Since the low-power scheme is based on absolute timing, unit A can determine when unit B's scan periods occur (provided unit A knows unit B's offset). However, unit A may not know exactly which substate unit B is operating in. This is because unit A cannot know precisely when unit B determined that the channel was idle and determined when to switch substates. That is, unit A does not track when unit B last transmitted or received a message. Due to communication errors, unit A may assume a reference which is different from the reference used by unit B. However, unit A will know the trend (ST1 to ST2 to ST3 etc.) and the exact scan positions of STk. Accordingly, unit A can activate unit B, although it may take a little longer than if unit A had knowledge of the substate in which unit B is operating.
FIG. 8a and FIG. 8b illustrate the situation when unit A assumes that unit B is operating in a substate different from the substate unit B is actually operating in. In FIG. 8a, unit A may wait unnecessarily for unit B to wake up during the time that unit B is in ST1 but unit A assumes that unit B is operating in ST2. In FIG. 8b, unit A may transmit unnecessarily since unit B is not scanning as frequently when it is in ST2, but unit A assumes unit B is operating in ST1. Note that this situation only arises for a time period where units A and B use different substates. This time period corresponds to the time offset between the references times used in units A and B, respectively. In another embodiment, unit A may always use STk−1 when it predicts that unit B is in STk. In this way, the shortest response time for the mode unit A resides in is guaranteed, but at the expense of possible extra transmissions.
The previous scheme is a one-directional procedure between one recipient (unit B in the above example) and an activator (unit A). The procedure can equally well be established in the opposite direction (unit B activator and unit A recipient). The sleep periods N×T1 do not have to be the same in both directions. If they are, preferably, the offset value is chosen differently for each direction so that the schemes are staggered. This means that the restart timing points do not overlap and there is no possibility of a collision when both units want to activate each other. If more than two units are involved, each should chooses a different offset value, similar as was shown in FIG. 5.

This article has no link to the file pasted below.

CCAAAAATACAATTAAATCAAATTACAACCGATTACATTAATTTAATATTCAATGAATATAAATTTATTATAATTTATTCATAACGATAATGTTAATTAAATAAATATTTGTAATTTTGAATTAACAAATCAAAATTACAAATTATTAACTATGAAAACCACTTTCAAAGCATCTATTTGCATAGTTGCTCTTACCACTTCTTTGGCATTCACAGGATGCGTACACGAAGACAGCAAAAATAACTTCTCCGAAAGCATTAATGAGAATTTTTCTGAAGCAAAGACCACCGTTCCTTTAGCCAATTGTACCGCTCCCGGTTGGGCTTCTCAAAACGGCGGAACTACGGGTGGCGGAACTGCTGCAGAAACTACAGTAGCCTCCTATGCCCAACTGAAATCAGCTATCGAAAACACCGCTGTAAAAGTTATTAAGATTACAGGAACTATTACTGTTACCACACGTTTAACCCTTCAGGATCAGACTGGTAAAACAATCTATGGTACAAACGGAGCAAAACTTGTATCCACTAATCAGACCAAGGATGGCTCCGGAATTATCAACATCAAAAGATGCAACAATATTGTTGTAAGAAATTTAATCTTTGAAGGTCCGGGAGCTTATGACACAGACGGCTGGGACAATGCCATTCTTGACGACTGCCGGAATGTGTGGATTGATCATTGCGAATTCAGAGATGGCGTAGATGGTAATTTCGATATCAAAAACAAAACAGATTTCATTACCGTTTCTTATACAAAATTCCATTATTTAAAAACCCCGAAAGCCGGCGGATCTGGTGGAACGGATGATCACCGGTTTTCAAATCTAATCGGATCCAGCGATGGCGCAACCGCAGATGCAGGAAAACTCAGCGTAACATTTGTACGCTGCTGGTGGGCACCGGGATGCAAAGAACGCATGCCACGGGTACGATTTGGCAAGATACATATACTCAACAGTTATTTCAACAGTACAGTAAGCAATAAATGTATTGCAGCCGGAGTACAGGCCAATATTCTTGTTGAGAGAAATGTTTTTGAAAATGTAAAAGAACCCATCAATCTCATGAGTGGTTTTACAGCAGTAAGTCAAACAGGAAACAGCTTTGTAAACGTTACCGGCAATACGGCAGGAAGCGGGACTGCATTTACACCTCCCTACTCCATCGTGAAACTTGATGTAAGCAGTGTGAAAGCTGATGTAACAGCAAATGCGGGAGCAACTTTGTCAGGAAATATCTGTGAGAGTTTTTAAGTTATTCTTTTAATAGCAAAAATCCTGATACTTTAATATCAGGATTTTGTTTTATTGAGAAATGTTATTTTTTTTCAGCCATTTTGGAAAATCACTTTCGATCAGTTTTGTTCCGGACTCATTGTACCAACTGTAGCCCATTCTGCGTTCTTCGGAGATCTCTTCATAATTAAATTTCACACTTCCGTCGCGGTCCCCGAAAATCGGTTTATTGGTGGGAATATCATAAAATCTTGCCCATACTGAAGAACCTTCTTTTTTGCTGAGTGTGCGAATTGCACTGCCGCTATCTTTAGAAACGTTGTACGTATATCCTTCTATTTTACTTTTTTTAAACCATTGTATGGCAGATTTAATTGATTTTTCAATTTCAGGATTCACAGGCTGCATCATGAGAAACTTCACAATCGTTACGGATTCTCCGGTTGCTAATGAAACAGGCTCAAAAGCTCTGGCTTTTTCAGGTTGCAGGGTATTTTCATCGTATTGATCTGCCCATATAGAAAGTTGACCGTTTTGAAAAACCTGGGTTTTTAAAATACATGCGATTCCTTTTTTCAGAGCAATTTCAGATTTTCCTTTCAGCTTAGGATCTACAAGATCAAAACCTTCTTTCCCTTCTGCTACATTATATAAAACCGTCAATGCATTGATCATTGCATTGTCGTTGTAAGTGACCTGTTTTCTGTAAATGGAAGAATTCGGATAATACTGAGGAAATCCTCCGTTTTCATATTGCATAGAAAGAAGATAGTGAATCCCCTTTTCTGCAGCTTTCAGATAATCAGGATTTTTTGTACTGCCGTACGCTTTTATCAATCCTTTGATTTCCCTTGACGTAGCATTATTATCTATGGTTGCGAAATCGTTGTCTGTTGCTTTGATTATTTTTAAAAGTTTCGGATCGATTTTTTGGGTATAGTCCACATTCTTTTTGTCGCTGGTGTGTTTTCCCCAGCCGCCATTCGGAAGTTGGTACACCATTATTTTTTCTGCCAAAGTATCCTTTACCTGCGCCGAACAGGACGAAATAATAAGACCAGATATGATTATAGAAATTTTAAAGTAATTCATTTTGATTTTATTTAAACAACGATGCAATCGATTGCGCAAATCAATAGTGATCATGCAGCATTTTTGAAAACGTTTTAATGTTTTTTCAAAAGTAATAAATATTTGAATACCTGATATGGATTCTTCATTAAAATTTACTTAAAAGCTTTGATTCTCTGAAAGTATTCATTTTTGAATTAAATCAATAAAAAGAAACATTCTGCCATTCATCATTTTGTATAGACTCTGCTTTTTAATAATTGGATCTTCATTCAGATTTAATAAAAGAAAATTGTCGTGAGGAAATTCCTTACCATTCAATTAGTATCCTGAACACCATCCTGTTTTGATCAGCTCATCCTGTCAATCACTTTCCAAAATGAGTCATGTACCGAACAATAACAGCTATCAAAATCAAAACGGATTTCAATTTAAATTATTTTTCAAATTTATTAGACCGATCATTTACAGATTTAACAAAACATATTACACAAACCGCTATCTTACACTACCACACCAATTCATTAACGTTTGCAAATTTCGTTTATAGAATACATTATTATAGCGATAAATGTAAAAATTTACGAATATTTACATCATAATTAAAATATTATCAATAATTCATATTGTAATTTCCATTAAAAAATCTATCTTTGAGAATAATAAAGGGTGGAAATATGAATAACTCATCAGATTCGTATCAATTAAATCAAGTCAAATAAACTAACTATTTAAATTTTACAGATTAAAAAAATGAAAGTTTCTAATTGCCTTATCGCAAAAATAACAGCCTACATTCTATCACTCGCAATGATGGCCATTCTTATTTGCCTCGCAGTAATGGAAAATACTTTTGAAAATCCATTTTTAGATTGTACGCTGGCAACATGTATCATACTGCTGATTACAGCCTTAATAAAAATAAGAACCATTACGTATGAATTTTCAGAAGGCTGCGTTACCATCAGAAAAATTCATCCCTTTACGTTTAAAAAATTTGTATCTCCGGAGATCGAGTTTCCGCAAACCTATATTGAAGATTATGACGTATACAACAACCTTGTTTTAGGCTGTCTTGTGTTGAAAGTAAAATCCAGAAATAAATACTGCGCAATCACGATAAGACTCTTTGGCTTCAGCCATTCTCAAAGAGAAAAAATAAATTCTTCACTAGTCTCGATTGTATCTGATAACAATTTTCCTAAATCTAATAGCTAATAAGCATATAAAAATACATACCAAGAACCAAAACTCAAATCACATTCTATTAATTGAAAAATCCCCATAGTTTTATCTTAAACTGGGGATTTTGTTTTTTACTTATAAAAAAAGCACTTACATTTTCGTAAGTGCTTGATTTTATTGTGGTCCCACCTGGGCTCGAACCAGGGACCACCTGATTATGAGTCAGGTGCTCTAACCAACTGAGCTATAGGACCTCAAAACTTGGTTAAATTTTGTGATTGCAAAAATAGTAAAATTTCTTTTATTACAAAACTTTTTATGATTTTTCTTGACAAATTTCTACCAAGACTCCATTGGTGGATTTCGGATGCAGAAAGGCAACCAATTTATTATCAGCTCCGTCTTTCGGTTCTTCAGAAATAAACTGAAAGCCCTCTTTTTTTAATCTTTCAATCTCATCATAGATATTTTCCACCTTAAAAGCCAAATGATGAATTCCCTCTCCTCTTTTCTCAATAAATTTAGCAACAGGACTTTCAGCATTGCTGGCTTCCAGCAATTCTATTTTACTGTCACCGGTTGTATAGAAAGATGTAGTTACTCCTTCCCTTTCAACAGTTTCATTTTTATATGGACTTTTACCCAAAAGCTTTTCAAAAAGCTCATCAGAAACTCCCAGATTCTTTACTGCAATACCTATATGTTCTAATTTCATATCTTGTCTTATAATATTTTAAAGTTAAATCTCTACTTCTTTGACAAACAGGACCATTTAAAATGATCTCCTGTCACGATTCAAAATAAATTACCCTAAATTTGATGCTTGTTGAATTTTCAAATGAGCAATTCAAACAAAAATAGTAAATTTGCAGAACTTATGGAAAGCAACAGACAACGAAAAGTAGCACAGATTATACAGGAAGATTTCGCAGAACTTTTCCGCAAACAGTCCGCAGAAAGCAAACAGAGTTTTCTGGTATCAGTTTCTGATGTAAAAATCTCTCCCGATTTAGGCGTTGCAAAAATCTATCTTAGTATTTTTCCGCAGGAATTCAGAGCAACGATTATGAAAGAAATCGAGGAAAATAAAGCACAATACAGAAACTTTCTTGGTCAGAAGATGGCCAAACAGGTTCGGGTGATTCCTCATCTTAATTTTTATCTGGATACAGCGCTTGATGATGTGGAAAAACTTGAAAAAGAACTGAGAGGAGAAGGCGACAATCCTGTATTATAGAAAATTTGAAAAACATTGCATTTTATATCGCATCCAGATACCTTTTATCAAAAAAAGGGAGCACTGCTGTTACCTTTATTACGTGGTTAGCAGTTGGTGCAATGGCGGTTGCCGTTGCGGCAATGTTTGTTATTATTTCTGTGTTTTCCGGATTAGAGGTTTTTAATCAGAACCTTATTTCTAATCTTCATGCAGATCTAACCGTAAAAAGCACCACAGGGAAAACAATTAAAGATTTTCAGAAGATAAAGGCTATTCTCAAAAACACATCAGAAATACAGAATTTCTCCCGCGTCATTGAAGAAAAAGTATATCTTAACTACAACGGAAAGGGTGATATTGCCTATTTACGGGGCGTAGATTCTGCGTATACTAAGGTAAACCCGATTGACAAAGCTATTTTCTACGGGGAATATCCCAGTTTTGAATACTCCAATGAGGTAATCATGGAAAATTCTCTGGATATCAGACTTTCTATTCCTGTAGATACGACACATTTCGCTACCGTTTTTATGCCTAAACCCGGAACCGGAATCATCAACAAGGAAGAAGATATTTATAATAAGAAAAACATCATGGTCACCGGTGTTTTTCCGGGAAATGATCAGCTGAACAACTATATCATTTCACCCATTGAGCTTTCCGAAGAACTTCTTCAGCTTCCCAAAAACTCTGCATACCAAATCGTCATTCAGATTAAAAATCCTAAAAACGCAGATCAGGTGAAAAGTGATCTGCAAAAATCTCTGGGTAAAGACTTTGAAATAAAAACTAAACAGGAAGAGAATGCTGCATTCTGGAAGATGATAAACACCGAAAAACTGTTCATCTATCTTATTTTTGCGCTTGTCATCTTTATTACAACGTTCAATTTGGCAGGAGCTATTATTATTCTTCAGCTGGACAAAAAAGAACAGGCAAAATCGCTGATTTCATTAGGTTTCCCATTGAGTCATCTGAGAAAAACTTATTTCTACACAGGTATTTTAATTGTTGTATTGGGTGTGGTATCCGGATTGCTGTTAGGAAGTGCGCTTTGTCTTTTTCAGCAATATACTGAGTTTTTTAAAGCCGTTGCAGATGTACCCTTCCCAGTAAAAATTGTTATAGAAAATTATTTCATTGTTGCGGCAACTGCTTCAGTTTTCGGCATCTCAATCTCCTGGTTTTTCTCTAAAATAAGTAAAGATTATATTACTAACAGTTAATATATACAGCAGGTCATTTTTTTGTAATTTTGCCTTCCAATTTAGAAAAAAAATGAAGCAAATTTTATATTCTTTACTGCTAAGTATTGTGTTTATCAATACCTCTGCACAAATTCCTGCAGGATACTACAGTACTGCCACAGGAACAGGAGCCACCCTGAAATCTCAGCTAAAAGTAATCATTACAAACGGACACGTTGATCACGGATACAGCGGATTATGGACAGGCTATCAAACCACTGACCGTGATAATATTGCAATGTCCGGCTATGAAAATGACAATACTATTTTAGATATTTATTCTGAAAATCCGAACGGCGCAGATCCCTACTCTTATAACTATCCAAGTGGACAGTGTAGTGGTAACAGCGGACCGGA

The invention has been described in accordance with a single preferred embodiment. In light of this disclosure, those skilled in the art will likely make alternate embodiments of this invention. These and other alternate embodiments are intended to fall within the scope of the claims which follow.
It should be emphasized that the term “comprises/comprising” when used in this specification is taken to specify the presence of stated features, integers, steps, or components but does not preclude the presence or addition of one or more other features, integers, steps, components, or groups thereof
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|U.S. Classification||455/574, 713/323, 340/7.38, 455/343.2, 455/517, 455/127.5, 370/311|
|International Classification||H04W52/02, H04B7/00, H04M1/00, H04L12/28, H04B1/16|
|Feb 5, 2001||AS||Assignment|
Owner name: TELEFONAKTIEBOLAGET LM ERICSSON (PUBL), SWEDEN
Free format text: ASSIGNMENT OF ASSIGNORS INTEREST;ASSIGNOR:HAARTSEN, JACOBUS CORNELIS;REEL/FRAME:011507/0941
Effective date: 20010109
|Jun 13, 2006||CC||Certificate of correction|